3/4067 Pte. Robert Wishart (1885 – 1915)
Robert Wishart was born shortly before dawn on 30 October 1885 in a small terraced cottage on the Leven Road in Kennoway, Fife. He was the illegitimate son of Anna Mitchell Wishart, a domestic servant from Leven who had been working in service on Broughton Street in Edinburgh before her son’s birth. It was probably during this time she met William Robertson, a police constable, also living on Broughton Street, who was subsequently recorded in the Register for Corrected entries in 1886 as Robert’s ‘natural’ father. It seems likely Robert was named after his maternal grandfather, who was a retired mason from Kennoway.
In 1891, when Robert was five he was living with his mother and grandparents at No. 8 Easter Kennoway. Shortly afterwards, Anna married a local miner named John Honeyman in Edinburgh and started a family with her new husband near Kennoway in Bonnybank.
It’s not known whether Robert continued to live with his grandparents or moved in with his new family, however by 1901 he was lodging at 2 Lundin Street in Leven and working as a joiner’s apprentice. Ten years later he was boarding nearby on Hawthorn Street in the home of a local tailor named James Kidd. Robert had served out his apprenticeship and was working as a full-time joiner.
Robert enlisted in Edinburgh shortly after the outbreak of war (probably in September 1914) and joined the Black Watch (Royal Highlanders.) After training, he was sent overseas on 15 January 1915, when he was probably part of the draft of 90 men who arrived with the 1st Battalion while they were billeted in Bethune.
Much of Robert’s story over the following four months echoes that of Piper Andrew Wishart. Both men were part of ‘D’ Coy, and it seems highly likely that they knew each other. Like Andrew, Robert was involved in the Battle of Richebourg on 9th May; however, Robert fell in the attack and was killed in action at some point after his company went ‘over the top’ shortly before 4 pm.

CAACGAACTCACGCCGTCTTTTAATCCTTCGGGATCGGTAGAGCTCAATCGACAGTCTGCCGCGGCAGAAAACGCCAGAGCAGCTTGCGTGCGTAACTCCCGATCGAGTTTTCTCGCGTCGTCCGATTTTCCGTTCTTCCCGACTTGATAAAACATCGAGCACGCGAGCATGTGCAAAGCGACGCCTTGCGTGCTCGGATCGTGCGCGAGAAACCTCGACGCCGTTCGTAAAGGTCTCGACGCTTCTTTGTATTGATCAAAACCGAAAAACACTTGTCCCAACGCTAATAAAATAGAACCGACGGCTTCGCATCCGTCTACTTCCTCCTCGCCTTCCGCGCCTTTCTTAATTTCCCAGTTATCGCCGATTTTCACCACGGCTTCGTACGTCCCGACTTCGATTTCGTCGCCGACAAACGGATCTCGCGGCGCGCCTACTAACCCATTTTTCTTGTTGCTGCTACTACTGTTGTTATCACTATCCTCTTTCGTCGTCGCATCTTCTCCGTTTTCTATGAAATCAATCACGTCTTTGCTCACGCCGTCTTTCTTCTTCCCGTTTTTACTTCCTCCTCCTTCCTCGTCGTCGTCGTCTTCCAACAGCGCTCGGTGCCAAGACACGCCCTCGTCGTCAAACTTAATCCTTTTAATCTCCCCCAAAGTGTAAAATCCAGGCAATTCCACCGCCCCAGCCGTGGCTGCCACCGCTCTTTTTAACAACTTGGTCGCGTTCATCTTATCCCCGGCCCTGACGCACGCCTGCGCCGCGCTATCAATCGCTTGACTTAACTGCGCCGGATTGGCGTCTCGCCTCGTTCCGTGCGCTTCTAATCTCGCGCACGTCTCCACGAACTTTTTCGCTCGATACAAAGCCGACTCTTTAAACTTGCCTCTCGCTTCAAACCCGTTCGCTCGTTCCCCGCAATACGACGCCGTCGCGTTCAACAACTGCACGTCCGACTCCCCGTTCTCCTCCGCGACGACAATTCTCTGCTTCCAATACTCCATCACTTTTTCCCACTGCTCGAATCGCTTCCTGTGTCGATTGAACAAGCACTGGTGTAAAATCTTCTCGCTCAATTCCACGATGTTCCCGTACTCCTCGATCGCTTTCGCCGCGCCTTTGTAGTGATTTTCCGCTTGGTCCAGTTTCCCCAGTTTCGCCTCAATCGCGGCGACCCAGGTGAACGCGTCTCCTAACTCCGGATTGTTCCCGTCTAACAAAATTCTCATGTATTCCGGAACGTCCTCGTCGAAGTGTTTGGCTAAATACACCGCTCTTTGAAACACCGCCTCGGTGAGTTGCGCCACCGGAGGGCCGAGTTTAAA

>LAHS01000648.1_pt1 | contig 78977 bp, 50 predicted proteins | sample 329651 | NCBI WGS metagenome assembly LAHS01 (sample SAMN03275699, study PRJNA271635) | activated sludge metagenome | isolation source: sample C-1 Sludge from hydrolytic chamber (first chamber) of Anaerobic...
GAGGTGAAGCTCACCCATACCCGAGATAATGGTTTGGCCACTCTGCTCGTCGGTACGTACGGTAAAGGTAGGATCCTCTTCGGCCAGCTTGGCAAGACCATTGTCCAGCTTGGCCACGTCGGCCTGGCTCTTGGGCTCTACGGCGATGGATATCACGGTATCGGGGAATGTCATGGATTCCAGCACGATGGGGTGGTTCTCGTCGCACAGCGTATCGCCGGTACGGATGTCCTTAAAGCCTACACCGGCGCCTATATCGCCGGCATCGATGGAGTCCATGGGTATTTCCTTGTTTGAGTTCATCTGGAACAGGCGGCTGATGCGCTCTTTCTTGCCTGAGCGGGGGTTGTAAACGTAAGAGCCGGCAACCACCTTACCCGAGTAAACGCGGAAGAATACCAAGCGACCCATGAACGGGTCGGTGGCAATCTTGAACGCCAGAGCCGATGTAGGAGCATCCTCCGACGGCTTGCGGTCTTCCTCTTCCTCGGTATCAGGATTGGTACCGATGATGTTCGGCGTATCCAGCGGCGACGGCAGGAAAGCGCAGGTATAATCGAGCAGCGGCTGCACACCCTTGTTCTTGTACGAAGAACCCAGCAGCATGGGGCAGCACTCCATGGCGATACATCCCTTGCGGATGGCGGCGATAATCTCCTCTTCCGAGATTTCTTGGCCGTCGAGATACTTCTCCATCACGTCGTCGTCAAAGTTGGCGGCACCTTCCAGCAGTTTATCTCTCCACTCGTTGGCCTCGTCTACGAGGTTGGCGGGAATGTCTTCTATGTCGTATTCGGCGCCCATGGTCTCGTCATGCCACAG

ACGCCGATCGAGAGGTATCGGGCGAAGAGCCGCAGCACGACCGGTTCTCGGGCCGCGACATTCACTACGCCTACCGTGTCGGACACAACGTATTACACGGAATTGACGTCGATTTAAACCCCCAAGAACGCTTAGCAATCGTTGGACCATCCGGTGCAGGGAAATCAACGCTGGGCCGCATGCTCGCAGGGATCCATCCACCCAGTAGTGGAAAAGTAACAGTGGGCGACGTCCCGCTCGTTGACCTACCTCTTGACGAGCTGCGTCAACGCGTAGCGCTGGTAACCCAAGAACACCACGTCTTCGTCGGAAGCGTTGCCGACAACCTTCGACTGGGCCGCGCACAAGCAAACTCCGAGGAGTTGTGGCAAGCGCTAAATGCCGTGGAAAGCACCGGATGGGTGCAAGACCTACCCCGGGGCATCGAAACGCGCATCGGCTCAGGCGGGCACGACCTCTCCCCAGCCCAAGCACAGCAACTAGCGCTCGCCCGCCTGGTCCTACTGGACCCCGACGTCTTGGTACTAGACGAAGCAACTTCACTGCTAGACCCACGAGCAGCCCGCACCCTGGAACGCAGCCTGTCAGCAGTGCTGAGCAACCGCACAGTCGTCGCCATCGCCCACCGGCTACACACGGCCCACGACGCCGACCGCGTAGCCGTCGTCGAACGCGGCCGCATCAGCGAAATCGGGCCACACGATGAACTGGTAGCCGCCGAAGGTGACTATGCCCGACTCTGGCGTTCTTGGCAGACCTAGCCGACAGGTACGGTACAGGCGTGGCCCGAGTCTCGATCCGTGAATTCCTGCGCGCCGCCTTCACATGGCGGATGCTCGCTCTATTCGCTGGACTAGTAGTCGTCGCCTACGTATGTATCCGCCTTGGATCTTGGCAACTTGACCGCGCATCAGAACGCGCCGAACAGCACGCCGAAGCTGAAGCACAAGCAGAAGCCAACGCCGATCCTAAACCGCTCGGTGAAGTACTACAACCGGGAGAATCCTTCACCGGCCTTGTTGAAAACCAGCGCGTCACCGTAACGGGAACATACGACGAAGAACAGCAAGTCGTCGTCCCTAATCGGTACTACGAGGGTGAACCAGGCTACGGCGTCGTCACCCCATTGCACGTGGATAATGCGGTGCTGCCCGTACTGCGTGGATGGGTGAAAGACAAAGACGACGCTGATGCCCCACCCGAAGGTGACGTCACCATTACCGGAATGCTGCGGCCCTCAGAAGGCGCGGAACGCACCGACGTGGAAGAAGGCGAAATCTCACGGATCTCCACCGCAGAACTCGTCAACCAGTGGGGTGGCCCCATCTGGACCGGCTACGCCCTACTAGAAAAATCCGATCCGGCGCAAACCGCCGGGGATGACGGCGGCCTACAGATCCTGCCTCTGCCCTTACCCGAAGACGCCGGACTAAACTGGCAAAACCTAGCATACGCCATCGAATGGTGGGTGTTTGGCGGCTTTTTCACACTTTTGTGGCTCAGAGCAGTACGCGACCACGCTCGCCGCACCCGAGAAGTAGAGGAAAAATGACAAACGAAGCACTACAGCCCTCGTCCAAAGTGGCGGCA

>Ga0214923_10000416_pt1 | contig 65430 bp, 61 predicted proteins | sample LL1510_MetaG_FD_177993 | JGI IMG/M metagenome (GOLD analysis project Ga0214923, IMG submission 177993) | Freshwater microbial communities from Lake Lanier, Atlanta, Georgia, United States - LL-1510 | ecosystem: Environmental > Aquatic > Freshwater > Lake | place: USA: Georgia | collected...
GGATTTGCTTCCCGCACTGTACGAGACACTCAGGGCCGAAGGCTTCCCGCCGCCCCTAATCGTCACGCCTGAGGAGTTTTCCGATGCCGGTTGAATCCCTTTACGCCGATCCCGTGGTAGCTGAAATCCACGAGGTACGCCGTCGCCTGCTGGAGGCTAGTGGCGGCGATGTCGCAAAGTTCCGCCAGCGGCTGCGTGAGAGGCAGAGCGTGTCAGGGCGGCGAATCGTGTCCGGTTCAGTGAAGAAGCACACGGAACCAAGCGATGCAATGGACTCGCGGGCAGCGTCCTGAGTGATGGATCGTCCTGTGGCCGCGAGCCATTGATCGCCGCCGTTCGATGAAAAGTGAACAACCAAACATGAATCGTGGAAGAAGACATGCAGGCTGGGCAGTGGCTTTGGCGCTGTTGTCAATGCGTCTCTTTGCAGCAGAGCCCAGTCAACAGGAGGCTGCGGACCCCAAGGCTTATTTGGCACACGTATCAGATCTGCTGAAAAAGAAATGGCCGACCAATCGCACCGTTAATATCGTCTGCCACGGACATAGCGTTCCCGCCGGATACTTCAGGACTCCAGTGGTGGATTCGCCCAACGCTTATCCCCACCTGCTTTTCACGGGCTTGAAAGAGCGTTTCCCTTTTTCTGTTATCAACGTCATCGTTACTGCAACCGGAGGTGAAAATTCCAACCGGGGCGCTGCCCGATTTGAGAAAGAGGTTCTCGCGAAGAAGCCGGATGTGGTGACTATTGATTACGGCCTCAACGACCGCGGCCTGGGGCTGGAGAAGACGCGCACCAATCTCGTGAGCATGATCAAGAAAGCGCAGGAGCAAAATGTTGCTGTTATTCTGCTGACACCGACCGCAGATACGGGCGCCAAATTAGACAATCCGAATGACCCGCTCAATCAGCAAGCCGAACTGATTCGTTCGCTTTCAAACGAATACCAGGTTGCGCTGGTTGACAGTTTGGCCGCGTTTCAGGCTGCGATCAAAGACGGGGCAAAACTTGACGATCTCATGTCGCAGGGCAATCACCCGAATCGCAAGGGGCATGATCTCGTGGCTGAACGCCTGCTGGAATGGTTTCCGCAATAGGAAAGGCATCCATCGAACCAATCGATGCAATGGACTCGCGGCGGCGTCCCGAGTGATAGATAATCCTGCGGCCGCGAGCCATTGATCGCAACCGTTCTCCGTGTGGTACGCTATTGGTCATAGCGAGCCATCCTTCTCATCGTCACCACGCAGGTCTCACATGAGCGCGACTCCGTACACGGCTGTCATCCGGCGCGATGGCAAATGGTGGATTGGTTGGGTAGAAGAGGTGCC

Two days before he died Robert wrote the following letter to his mother:
7 May 1915
I feel I had better write you today. I have never got that “Harrison’s pomade” from you yet. You don’t need to trouble about the handkerchiefs now as I have got some. I am as fit as ever but don’t write till you hear from me again as we expect to be in another big affair soon and who knows this may be the last letter, however we are here to take the chance and I have escaped so far. It is terrible now I think that everything that can be invented for taking life is in use. In the event of anything happening you will share with Mrs. Kidd as I leave her to pay off a suit of clothes which I got. I paid them always as the account was sent in I got all my clothes made at G. Brace’s Leven. I will close with best wishes to you all and hope that God willing I may come through it all.
Your Loving Son,
Robert’s body was never recovered or not identified, and he is commemorated on the Le Touret Memorial in France as well as the Lundin Links War Memorial in Scotland.
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